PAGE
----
Commercial leases are largely unregulated. Parties generally are free to negotiate terms
without any legislative interference or rules.
However, commercial leases share a great deal in common with residential leases as the
have a common history. They must be for a term certain and grant exclusive right of quiet
Basic requirements of a commercial lease
• Identification of parties
• Description of premises
• Time period of the lease (i.e. fixed term or revolving. It is substantially more
common for commercial leases to be for fixed term periods and to be for lengthier
periods than residential leases. Commercial tenants generally want to security of
having a longer time period guaranteed for their commercial premises.)
• Rental Payment. For commercial leases rental can be a fixed amount per month
for more simple leases. More commonly, rent is based on the square footage of
the premises but can also be based on sales.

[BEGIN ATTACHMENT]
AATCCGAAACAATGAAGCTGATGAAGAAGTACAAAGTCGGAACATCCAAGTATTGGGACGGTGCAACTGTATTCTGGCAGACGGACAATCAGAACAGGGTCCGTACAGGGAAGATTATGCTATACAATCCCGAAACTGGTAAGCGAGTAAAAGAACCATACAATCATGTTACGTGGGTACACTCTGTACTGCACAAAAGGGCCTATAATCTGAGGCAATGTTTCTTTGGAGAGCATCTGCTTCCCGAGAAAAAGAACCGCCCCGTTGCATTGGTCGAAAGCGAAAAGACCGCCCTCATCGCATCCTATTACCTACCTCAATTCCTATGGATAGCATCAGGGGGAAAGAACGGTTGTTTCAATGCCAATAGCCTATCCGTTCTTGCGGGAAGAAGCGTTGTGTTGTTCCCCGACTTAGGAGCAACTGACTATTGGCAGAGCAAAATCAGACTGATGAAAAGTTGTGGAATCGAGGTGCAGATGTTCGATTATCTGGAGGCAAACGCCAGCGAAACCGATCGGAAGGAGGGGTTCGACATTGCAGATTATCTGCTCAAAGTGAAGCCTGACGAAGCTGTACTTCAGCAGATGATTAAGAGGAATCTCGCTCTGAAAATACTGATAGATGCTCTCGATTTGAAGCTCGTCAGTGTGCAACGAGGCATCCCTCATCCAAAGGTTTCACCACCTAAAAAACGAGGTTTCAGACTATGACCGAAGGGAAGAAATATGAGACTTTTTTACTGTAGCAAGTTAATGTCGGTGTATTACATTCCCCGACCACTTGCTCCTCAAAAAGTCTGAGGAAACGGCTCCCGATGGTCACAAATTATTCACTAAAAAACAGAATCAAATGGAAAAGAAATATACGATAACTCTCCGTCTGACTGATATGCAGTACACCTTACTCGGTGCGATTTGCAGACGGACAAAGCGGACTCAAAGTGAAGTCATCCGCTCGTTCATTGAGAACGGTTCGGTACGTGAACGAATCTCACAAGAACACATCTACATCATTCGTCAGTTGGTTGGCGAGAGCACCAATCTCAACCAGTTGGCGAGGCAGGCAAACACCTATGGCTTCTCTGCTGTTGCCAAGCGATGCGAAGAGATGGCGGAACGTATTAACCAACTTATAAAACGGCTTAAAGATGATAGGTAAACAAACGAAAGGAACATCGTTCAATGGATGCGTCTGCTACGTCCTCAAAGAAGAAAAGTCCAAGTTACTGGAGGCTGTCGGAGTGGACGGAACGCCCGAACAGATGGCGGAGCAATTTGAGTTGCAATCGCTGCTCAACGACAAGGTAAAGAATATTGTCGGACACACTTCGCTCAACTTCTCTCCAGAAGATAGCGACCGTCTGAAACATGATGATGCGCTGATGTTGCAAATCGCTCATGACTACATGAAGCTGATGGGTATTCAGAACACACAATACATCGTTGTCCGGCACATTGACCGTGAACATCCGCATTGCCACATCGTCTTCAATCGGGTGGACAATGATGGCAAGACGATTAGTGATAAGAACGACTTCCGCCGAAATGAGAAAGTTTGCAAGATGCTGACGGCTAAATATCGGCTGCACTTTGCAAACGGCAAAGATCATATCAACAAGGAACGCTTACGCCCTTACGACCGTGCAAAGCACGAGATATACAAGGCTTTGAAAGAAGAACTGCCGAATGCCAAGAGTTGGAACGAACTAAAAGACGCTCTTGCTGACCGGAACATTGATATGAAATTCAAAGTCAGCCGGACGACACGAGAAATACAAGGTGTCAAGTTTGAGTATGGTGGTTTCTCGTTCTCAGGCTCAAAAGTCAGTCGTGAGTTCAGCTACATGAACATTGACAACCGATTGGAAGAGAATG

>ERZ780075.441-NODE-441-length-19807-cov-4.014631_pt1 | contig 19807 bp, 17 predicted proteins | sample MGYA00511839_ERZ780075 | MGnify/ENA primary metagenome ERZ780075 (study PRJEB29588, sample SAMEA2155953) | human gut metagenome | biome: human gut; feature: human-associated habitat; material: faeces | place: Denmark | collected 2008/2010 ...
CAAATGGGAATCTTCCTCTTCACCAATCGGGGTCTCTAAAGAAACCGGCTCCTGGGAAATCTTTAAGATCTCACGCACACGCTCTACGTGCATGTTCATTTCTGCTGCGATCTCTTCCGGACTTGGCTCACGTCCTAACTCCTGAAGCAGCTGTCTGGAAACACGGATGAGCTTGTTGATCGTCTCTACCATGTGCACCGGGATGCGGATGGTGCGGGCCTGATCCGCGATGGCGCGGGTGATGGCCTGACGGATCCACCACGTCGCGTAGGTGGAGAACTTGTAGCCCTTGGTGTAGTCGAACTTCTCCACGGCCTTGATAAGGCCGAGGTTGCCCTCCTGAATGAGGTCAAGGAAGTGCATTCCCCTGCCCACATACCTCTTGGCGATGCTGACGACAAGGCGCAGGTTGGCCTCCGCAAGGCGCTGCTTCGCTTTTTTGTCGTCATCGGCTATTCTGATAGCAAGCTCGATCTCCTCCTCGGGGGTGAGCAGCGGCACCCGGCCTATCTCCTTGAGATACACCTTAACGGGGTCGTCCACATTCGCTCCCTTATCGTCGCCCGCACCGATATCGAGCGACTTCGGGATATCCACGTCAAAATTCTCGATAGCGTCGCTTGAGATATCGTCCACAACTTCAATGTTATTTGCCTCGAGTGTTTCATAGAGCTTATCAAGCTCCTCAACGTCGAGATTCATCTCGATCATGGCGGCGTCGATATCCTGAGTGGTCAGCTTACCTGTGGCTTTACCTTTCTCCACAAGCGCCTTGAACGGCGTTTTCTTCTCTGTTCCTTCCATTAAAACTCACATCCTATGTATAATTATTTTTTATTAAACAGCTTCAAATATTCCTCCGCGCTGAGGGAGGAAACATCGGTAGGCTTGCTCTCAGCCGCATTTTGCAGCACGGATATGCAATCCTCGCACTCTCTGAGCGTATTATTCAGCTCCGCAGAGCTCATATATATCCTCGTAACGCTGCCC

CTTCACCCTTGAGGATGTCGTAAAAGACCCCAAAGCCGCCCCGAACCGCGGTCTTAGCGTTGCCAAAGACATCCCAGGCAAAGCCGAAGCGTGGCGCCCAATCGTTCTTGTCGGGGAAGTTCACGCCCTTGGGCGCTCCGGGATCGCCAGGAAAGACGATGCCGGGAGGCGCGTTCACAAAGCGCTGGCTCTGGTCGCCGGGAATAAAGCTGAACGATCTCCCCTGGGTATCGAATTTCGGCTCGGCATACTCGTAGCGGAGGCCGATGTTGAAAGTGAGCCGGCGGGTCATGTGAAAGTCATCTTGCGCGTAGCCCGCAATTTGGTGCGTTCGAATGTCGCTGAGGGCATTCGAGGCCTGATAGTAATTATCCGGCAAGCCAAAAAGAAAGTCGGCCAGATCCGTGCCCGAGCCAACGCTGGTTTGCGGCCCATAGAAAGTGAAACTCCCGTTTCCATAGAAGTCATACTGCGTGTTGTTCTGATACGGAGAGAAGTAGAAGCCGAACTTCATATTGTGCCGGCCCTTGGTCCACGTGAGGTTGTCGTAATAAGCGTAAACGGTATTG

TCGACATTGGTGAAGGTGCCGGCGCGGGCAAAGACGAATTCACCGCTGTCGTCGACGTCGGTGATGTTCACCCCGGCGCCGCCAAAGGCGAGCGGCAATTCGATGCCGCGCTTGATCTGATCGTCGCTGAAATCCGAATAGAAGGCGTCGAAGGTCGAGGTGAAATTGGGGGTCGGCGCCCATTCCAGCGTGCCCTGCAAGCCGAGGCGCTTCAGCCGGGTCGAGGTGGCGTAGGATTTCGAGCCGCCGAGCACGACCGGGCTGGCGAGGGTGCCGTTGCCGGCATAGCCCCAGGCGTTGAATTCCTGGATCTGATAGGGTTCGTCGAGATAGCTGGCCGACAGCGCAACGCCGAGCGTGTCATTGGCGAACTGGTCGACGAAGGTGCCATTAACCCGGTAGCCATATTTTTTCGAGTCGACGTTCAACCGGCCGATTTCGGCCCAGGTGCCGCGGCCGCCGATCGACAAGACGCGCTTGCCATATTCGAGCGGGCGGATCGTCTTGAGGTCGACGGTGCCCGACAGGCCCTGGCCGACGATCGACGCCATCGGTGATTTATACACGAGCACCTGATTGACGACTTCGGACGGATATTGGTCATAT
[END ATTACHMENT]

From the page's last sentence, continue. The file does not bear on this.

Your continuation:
• Alterations permitted by the tenant. Remember that under the common law no
tenant may make changes to the land or premises without permission. In
commercial leases the tenant frequently needs to alter the premises to maker them
suitable for his trade or business needs, so this is a common term in the lease.
• What will happen to alternations or improvements after the tenant leaves.
Generally, any improvements or alterations to premises that amount to fixtures
ought to belong to the landlord. A fixture is an item of property that has become
affixed to real property to the extent that it is now part of the real property. The
tests for determining whether or not something is a fixture are tests that measure
the extent of the fixation and the purpose of the fixation. Items such as light
fixtures and plumbing become part of the land itself as they have a high degree of
fixation and removal of them would cause da